Juma Droneport Could Become the First African port Strictly for Drones


Juma Island, located in Lake Victoria, Tanzania, would soon be home to what may be Africa’s first droneport.


The little island was host to the Lake Victoria Challenge (LVC), organised by the United Nations Children’s Emergency Fund (Unicef), the World Food Programme and the World Bank. According to BBC, the conference was aimed at making commercial drone flights in East Africa common, especially for bringing goods and services to areas like Juma, which are cut off from the mainland.

A drone being controlled to Land by Engineers. Source: BBC

Drones are generally not allowed to fly within 3km of a domestic airport or 5km of an international airport but an exception was made for this drone flight.

Thus, a test drone was allowed to fly to Juma from within 3km of a local airport in Mwanza. The airport is only 22km away. The flight was monitored by Tanzanian air traffic control systems and engineers at Swiss-based Wingtra (which made the drone).

Dronemaker, Wingtra Engineers monitoring the drone flight. Source: BBC
A drone made out of Bamboo exhibited at the conference. Source: BBC

A second LVC is also planned to take place this year, and will feature drone companies competing in a series of challenges. The challenges are likely to include deliveries of goods and medicines to Juma and other islands.

A Droneport in Juma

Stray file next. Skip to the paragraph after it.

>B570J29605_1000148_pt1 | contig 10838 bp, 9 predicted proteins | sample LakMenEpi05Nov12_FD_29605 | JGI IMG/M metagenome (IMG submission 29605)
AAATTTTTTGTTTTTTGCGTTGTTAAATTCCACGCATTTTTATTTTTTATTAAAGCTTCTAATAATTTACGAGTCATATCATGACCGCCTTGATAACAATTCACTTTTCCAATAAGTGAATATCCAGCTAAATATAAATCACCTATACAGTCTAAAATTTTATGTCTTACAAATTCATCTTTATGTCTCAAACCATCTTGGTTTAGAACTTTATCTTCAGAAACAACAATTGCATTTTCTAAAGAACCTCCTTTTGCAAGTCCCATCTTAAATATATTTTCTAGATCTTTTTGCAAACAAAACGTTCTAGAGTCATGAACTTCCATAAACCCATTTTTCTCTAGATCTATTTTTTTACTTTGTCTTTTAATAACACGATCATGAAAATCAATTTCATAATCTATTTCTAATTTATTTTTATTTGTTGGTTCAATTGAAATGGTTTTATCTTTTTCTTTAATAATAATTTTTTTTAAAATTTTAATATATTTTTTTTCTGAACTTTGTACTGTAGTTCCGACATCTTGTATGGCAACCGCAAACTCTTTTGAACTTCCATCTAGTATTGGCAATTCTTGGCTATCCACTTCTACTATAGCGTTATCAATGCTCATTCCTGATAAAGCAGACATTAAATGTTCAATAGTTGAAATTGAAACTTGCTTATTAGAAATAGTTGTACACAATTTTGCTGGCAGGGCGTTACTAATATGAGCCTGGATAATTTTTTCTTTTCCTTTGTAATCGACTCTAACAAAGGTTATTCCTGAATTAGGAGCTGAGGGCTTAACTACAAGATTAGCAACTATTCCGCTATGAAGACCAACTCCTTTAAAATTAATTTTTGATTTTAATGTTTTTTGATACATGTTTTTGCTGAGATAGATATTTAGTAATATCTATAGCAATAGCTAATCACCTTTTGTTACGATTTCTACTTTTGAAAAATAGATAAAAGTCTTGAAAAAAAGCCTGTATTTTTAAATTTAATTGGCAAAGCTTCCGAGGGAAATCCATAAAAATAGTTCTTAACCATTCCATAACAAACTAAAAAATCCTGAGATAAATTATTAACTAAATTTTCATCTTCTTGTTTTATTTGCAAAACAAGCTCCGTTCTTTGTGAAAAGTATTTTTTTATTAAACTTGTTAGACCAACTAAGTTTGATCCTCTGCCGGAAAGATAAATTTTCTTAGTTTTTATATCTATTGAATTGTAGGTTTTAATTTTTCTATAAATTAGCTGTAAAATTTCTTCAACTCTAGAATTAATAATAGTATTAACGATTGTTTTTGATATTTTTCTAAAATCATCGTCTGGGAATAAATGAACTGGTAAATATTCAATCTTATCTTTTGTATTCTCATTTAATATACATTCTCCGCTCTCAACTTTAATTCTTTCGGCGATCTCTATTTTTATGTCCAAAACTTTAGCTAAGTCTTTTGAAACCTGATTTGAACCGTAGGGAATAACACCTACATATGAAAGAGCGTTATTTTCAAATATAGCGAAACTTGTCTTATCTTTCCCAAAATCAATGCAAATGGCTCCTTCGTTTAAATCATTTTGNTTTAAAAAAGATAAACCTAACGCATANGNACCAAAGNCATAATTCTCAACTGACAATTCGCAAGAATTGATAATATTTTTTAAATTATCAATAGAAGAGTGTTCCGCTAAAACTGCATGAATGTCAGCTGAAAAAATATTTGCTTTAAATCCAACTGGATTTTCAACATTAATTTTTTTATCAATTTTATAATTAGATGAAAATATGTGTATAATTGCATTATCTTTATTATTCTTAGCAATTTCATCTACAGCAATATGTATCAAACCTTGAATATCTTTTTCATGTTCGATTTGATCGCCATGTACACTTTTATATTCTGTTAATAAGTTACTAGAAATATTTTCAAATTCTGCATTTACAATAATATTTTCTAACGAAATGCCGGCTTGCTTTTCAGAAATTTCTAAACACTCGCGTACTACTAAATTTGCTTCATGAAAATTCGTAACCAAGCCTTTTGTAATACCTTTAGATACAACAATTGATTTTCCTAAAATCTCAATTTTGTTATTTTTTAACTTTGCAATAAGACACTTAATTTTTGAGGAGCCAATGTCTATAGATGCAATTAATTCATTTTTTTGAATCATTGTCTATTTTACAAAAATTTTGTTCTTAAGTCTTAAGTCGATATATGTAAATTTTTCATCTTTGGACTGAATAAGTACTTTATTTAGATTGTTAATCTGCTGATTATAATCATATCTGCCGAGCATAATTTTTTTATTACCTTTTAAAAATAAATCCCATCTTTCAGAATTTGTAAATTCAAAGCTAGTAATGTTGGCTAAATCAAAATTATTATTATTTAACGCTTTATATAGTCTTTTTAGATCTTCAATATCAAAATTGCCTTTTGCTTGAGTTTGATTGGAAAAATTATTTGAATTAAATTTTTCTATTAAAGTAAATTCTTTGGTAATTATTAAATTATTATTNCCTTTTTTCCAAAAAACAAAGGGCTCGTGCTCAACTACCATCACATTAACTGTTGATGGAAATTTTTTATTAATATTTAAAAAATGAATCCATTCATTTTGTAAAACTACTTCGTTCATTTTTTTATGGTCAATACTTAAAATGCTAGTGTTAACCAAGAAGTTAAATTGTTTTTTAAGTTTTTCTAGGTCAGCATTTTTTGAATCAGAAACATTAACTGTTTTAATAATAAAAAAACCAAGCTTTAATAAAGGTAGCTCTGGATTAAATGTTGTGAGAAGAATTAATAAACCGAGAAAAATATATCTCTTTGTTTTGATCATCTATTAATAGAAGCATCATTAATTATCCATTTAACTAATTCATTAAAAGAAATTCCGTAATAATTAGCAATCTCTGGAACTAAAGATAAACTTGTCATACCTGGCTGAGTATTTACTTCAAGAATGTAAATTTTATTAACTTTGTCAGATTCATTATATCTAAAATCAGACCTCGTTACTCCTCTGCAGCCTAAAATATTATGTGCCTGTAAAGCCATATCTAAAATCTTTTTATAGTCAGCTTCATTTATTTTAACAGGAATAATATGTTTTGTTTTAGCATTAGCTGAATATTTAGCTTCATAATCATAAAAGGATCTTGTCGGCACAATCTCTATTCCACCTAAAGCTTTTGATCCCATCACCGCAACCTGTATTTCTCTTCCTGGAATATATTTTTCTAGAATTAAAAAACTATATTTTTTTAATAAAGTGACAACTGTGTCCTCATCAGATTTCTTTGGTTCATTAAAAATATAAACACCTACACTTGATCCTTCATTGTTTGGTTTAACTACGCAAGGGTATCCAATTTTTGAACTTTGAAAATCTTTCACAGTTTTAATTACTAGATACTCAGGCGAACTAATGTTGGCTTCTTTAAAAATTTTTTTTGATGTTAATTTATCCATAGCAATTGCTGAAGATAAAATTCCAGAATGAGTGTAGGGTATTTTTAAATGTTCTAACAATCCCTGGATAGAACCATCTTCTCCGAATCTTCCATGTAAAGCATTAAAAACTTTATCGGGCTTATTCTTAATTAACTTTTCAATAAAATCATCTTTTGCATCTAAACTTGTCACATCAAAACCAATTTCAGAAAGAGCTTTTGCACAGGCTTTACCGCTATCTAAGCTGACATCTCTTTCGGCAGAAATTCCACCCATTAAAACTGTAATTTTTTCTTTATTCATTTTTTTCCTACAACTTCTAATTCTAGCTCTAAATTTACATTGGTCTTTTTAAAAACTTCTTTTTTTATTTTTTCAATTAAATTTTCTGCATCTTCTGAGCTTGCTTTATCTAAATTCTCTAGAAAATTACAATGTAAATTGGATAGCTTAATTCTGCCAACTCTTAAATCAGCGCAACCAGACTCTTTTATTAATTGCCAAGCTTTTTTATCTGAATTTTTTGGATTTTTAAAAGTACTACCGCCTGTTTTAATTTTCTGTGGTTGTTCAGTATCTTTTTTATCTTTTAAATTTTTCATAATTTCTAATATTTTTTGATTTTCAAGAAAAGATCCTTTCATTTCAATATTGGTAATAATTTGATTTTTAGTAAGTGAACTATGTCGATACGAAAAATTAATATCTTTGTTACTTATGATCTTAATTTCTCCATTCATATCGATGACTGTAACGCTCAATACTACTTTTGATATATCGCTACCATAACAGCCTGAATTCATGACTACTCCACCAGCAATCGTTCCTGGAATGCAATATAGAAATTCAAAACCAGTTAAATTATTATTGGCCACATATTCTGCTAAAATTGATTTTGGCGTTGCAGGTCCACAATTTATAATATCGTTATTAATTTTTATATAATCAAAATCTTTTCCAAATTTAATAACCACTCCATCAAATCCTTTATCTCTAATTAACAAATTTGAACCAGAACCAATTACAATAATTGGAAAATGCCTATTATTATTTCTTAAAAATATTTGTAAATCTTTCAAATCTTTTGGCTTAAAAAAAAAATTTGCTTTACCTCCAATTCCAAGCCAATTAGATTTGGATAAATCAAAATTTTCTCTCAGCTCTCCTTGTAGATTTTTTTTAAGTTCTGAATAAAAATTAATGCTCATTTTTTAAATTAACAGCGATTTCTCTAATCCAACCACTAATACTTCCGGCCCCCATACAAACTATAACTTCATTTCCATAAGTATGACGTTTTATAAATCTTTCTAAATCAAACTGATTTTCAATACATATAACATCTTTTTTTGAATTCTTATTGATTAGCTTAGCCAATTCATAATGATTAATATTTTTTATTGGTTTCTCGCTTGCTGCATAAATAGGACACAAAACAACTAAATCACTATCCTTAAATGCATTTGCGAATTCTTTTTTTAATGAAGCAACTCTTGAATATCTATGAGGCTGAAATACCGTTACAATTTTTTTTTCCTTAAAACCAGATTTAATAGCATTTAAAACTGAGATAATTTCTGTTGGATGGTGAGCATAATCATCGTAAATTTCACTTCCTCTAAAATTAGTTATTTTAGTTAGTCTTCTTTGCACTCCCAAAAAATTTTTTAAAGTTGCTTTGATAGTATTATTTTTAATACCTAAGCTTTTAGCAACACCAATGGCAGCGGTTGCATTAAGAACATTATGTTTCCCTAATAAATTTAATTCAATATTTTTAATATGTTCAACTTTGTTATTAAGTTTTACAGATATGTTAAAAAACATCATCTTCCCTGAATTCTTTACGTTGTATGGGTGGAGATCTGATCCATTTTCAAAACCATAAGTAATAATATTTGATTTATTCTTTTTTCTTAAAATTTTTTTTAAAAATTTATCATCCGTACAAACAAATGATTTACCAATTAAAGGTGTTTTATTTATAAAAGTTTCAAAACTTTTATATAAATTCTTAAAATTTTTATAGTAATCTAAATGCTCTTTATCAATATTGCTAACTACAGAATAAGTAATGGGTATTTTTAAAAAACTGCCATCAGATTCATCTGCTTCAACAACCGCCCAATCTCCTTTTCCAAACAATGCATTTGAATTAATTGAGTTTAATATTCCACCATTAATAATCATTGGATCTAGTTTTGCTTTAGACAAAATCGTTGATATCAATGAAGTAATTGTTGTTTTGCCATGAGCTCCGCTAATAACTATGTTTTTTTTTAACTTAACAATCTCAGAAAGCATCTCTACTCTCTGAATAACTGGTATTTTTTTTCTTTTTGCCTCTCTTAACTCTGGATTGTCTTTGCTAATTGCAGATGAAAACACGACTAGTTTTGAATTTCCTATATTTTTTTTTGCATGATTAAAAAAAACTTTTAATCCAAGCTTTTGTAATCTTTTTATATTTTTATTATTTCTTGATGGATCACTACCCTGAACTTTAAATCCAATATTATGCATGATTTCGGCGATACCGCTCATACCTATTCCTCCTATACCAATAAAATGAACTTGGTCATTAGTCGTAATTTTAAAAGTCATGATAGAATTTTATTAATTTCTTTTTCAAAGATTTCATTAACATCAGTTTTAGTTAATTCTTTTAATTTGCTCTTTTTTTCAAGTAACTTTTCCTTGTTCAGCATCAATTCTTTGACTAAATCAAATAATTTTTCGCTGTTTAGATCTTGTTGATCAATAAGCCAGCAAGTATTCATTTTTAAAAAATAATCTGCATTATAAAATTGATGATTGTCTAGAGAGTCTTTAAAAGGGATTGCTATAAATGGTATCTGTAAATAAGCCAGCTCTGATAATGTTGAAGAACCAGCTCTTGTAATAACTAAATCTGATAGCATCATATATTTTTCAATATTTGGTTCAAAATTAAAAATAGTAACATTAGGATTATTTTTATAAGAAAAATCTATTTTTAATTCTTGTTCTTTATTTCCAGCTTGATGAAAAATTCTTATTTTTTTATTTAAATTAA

Beyond experimenting with drones, the LVC is also looking at building a possible droneport. Already, a piece of land opposite the Island’s school has been earmarked for this project.

Prototype drawing for the Droneport. Source: BBC

According to Jonathan Ledgard, an African drone advocate who spoke to BBC, the futuristic airport would be more than a site for drones to land and take off.

“It would have a civic presence in the community and space for digital fabrication. It should be possible to have a droneport in every small town in Africa. By 2035 there could be a high density network of drones, making 20 to 50 flights a day.”

Jonathan Ledgard, an African drone advocate.

Such initiatives would help African drone efforts provide aid efficiently to rural areas. They will also ensure that drone delivery in Africa moves past provision of aids/reliefs and open up Africa’s e-commerce potential.

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